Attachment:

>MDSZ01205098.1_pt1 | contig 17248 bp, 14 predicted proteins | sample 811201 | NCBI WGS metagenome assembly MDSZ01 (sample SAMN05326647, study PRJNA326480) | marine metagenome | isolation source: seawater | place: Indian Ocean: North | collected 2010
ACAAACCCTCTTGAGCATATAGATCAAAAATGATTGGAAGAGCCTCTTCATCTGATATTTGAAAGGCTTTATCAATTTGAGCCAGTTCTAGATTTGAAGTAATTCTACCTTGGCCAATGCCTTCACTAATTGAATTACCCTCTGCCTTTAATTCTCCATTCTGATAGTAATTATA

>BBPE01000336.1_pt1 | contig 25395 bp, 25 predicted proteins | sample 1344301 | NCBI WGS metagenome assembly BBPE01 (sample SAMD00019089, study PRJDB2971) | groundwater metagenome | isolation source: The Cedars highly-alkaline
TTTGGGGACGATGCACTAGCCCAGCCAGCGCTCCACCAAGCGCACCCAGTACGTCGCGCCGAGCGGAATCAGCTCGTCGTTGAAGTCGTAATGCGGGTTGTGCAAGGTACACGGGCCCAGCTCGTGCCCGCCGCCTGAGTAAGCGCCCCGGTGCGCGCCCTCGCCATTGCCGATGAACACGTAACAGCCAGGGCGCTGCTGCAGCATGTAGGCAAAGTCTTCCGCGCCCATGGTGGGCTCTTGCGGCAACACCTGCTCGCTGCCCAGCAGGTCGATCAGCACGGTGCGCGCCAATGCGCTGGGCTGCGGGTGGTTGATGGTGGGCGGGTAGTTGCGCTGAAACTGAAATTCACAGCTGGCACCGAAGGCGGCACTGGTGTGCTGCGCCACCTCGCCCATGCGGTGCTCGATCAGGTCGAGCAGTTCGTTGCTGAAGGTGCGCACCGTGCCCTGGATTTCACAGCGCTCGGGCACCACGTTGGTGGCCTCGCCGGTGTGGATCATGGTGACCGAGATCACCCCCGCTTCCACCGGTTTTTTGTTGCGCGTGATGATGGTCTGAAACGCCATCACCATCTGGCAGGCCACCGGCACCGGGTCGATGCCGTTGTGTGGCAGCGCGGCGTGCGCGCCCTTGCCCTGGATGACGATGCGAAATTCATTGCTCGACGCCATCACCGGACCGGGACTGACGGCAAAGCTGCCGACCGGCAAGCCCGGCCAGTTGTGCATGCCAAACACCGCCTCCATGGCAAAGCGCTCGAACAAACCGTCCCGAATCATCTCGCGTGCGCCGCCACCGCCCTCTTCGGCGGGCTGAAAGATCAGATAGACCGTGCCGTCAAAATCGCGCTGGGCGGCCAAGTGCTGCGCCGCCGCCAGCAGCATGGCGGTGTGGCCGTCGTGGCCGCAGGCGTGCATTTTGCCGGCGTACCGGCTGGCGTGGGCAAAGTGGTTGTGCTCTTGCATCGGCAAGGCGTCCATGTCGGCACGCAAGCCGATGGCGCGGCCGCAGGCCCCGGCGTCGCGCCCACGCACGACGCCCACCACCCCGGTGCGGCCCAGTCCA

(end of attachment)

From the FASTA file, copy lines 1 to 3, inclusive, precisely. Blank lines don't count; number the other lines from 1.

>MDSZ01205098.1_pt1 | contig 17248 bp, 14 predicted proteins | sample 811201 | NCBI WGS metagenome assembly MDSZ01 (sample SAMN05326647, study PRJNA326480) | marine metagenome | isolation source: seawater | place: Indian Ocean: North | collected 2010
ACAAACCCTCTTGAGCATATAGATCAAAAATGATTGGAAGAGCCTCTTCATCTGATATTTGAAAGGCTTTATCAATTTGAGCCAGTTCTAGATTTGAAGTAATTCTACCTTGGCCAATGCCTTCACTAATTGAATTACCCTCTGCCTTTAATTCTCCATTCTGATAGTAATTATA

>BBPE01000336.1_pt1 | contig 25395 bp, 25 predicted proteins | sample 1344301 | NCBI WGS metagenome assembly BBPE01 (sample SAMD00019089, study PRJDB2971) | groundwater metagenome | isolation source: The Cedars highly-alkaline